Protein phosphorylation is fundamental to all aspects of cell organization and behaviour. Accordingly, the human genome encodes more than 500 protein kinases, of which the majority remain to be explored for their structure and function. While all protein kinases share a conserved catalytic core, they individually contain a diverse set of structural insertions that determine their activation mechanism, substrate preferences, regulatory protein partners and subcellular localisation. Dysregulation of kinase function is a hallmark of most human cancers and increasingly recognized as a common mechanism for many other diseases involving inflammation, infection or neurodegeneration. As a result, kinase inhibitor development has been one of the major focuses of drug development during the past two decades.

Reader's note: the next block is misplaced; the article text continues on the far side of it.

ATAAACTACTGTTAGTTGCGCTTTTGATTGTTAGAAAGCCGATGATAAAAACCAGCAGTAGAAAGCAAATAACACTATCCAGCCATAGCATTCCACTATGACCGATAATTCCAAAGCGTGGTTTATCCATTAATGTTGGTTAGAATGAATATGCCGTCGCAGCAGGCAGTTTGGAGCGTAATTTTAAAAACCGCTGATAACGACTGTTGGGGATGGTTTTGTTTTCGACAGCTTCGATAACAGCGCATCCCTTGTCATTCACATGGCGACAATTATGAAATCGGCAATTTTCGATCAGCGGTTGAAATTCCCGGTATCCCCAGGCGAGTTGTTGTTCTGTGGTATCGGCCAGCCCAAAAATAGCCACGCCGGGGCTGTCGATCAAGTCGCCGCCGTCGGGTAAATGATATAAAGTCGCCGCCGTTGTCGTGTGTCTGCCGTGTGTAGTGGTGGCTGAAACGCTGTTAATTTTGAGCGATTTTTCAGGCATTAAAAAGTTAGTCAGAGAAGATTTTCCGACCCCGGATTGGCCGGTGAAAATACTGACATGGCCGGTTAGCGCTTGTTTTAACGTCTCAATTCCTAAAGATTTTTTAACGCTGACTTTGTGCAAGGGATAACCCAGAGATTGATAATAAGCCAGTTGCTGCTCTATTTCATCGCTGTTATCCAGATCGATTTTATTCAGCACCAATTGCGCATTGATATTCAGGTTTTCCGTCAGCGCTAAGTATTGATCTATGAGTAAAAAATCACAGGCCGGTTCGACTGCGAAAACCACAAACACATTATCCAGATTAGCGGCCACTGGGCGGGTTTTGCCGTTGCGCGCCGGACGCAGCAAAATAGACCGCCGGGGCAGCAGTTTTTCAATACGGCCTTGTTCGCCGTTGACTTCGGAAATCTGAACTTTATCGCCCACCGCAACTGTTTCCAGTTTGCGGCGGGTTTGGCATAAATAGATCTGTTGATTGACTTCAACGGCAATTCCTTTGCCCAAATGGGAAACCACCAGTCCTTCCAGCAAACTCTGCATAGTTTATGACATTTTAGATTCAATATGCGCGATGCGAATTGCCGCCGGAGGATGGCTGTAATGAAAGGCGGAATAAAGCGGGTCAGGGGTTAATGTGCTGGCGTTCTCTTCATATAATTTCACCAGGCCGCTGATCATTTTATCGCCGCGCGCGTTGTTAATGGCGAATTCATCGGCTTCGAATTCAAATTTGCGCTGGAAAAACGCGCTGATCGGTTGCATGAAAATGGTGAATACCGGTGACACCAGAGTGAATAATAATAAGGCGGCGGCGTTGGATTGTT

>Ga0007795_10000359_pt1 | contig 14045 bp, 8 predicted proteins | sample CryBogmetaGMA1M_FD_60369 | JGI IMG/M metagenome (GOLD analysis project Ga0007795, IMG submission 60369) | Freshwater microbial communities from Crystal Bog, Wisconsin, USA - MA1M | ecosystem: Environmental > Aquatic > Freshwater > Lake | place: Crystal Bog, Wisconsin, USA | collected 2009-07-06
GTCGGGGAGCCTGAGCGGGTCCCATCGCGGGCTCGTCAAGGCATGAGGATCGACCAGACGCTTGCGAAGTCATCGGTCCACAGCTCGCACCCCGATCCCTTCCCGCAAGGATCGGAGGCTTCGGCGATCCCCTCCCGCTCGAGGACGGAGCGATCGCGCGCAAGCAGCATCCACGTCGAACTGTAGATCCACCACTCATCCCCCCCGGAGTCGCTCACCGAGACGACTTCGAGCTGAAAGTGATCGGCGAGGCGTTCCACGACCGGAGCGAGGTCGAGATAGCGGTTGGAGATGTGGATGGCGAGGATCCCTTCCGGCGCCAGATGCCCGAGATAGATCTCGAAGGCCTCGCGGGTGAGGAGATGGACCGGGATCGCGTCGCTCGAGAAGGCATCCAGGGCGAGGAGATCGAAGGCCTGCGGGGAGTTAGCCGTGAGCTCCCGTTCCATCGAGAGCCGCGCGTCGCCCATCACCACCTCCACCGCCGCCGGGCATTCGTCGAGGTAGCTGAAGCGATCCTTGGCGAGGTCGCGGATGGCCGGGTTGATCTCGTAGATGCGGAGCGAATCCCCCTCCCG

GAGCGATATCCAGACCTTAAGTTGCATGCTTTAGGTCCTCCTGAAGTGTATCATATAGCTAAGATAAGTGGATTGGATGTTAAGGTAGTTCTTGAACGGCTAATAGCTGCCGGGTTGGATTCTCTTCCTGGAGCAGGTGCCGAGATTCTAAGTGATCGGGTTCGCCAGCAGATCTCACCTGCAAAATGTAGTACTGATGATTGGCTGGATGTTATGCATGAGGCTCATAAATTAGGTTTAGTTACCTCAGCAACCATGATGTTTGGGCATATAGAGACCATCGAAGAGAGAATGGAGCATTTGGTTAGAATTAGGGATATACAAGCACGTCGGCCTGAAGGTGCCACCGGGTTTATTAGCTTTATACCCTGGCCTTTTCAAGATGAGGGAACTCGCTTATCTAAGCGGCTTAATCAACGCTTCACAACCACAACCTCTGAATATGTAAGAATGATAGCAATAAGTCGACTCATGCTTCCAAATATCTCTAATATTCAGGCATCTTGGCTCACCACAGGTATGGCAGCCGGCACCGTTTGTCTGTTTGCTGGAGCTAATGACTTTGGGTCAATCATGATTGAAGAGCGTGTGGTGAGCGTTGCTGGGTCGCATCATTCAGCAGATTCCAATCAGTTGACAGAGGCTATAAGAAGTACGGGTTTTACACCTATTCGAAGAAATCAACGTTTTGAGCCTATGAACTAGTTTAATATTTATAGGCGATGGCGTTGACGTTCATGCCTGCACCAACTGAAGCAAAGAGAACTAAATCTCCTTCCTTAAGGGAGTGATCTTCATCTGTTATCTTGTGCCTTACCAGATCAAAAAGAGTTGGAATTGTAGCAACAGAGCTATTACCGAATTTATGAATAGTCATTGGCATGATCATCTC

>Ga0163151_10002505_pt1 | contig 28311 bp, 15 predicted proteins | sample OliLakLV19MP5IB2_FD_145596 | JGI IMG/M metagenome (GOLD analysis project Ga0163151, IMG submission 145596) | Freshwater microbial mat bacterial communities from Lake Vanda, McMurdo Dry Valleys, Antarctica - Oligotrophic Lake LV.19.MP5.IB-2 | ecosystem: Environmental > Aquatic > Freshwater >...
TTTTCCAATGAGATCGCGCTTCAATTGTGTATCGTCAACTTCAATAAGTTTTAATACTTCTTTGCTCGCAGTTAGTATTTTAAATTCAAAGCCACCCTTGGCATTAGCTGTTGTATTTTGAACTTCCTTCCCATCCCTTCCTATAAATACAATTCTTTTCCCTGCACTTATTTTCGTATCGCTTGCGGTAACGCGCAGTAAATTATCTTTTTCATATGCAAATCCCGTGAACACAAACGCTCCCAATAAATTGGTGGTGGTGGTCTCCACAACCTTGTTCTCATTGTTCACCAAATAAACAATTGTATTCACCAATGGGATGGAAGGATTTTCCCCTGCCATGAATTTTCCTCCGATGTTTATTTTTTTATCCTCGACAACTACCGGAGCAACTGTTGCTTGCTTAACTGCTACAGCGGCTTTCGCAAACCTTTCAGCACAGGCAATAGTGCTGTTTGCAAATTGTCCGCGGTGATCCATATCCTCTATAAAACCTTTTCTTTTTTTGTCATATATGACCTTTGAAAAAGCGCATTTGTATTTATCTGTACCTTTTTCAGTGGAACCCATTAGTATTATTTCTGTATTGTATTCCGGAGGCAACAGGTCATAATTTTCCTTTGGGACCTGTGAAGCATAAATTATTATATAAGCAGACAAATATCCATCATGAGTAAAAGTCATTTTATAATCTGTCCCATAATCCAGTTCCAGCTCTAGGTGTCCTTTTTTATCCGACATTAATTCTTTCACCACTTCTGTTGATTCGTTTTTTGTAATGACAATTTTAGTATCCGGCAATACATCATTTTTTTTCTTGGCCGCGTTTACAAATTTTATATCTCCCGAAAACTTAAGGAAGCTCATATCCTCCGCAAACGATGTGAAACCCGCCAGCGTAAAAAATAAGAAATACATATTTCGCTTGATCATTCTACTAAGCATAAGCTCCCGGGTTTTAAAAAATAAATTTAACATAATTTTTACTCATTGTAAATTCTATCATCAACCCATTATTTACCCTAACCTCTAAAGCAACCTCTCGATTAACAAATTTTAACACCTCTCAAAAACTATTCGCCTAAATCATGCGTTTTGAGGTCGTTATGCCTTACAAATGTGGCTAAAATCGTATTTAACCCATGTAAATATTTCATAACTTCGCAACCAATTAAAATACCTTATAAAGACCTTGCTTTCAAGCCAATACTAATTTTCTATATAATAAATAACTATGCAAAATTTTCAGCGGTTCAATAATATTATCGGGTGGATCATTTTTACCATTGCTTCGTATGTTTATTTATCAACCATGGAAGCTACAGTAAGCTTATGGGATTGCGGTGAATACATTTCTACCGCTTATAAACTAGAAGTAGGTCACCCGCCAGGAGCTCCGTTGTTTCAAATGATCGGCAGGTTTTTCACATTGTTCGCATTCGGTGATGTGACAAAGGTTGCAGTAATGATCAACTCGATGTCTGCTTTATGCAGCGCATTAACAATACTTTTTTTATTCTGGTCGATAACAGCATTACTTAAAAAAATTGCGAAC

The SGC aims to increase our understanding of the “unexplored” human kinome through large-scale structure determination and small molecule screening efforts. To date, the SGC has solved the catalytic domain structure of some 75 human kinases, representing about one third of all known structures (a summary of protein kinase structural biology is maintained here). The majority of our structures are solved in complex with small molecule inhibitors, including many of clinical relevance, to contribute to targeted drug development. In addition, we collaborate with many labs to develop highly selective chemical probe for protein kinases that can be used in disease models for target validation as well as to advance our basic understanding of kinase biology.